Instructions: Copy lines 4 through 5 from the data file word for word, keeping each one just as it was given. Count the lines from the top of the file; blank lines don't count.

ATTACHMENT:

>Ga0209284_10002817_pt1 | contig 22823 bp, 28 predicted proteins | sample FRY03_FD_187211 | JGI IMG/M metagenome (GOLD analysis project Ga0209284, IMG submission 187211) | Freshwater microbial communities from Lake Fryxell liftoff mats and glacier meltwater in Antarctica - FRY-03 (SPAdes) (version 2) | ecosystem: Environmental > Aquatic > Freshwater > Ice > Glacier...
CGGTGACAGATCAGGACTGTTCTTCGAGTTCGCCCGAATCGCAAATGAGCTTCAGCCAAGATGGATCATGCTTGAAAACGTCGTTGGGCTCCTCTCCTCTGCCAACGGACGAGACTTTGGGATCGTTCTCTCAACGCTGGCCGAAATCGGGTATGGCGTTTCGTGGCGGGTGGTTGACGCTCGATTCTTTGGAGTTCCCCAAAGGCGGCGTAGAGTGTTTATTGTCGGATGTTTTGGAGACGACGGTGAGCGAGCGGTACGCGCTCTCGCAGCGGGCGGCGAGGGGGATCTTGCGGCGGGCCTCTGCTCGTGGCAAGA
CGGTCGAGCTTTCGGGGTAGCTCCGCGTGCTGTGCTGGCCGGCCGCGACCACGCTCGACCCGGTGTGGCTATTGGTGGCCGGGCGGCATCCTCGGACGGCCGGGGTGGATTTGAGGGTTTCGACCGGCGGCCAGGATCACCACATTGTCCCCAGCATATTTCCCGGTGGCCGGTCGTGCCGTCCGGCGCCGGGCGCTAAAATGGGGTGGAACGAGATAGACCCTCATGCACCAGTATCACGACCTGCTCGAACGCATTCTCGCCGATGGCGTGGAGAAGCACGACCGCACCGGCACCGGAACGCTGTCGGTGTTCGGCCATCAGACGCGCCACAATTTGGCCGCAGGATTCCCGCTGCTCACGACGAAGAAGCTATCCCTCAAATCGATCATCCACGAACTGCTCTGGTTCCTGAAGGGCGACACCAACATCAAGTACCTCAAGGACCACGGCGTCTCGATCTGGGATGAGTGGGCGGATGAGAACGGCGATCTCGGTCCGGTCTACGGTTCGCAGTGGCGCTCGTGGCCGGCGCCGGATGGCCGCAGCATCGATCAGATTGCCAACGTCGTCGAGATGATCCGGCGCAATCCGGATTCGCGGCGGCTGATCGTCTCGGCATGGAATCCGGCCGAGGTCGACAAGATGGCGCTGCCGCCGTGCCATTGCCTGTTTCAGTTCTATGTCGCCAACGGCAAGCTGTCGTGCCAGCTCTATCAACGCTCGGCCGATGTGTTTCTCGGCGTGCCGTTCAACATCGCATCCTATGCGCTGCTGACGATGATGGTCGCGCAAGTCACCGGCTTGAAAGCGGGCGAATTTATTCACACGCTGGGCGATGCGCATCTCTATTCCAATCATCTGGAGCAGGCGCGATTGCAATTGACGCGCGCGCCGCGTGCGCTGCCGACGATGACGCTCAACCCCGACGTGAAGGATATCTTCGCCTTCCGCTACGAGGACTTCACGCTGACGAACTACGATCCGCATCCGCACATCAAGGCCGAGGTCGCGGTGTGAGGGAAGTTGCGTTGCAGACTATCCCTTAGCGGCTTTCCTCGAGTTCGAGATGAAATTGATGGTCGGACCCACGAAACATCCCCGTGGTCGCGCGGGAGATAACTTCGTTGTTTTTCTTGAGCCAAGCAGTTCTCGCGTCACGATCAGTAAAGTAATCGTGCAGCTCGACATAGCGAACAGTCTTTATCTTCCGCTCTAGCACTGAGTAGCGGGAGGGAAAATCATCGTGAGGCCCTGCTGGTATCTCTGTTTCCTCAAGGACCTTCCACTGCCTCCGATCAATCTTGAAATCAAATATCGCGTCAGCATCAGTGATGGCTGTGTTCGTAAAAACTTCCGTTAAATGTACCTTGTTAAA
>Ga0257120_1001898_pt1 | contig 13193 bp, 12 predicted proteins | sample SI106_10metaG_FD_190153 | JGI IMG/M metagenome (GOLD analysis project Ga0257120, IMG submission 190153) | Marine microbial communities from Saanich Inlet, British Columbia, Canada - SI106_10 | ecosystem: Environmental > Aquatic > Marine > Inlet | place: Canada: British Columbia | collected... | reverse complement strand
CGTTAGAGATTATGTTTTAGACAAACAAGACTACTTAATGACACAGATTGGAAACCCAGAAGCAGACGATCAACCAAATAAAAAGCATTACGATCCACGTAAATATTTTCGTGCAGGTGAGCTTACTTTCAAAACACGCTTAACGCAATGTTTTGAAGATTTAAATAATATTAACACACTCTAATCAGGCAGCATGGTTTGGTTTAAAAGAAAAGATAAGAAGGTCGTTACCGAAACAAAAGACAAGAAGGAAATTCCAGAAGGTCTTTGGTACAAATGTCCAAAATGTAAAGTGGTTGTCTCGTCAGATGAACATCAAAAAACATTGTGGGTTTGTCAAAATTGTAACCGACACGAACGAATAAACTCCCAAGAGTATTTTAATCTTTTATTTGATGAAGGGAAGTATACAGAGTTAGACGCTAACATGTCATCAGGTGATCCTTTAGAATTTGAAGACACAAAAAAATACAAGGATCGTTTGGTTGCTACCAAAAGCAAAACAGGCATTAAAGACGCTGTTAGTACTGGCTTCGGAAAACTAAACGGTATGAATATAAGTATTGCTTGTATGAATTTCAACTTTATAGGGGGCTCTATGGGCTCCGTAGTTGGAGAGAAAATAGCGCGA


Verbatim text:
>Ga0257120_1001898_pt1 | contig 13193 bp, 12 predicted proteins | sample SI106_10metaG_FD_190153 | JGI IMG/M metagenome (GOLD analysis project Ga0257120, IMG submission 190153) | Marine microbial communities from Saanich Inlet, British Columbia, Canada - SI106_10 | ecosystem: Environmental > Aquatic > Marine > Inlet | place: Canada: British Columbia | collected... | reverse complement strand
CGTTAGAGATTATGTTTTAGACAAACAAGACTACTTAATGACACAGATTGGAAACCCAGAAGCAGACGATCAACCAAATAAAAAGCATTACGATCCACGTAAATATTTTCGTGCAGGTGAGCTTACTTTCAAAACACGCTTAACGCAATGTTTTGAAGATTTAAATAATATTAACACACTCTAATCAGGCAGCATGGTTTGGTTTAAAAGAAAAGATAAGAAGGTCGTTACCGAAACAAAAGACAAGAAGGAAATTCCAGAAGGTCTTTGGTACAAATGTCCAAAATGTAAAGTGGTTGTCTCGTCAGATGAACATCAAAAAACATTGTGGGTTTGTCAAAATTGTAACCGACACGAACGAATAAACTCCCAAGAGTATTTTAATCTTTTATTTGATGAAGGGAAGTATACAGAGTTAGACGCTAACATGTCATCAGGTGATCCTTTAGAATTTGAAGACACAAAAAAATACAAGGATCGTTTGGTTGCTACCAAAAGCAAAACAGGCATTAAAGACGCTGTTAGTACTGGCTTCGGAAAACTAAACGGTATGAATATAAGTATTGCTTGTATGAATTTCAACTTTATAGGGGGCTCTATGGGCTCCGTAGTTGGAGAGAAAATAGCGCGA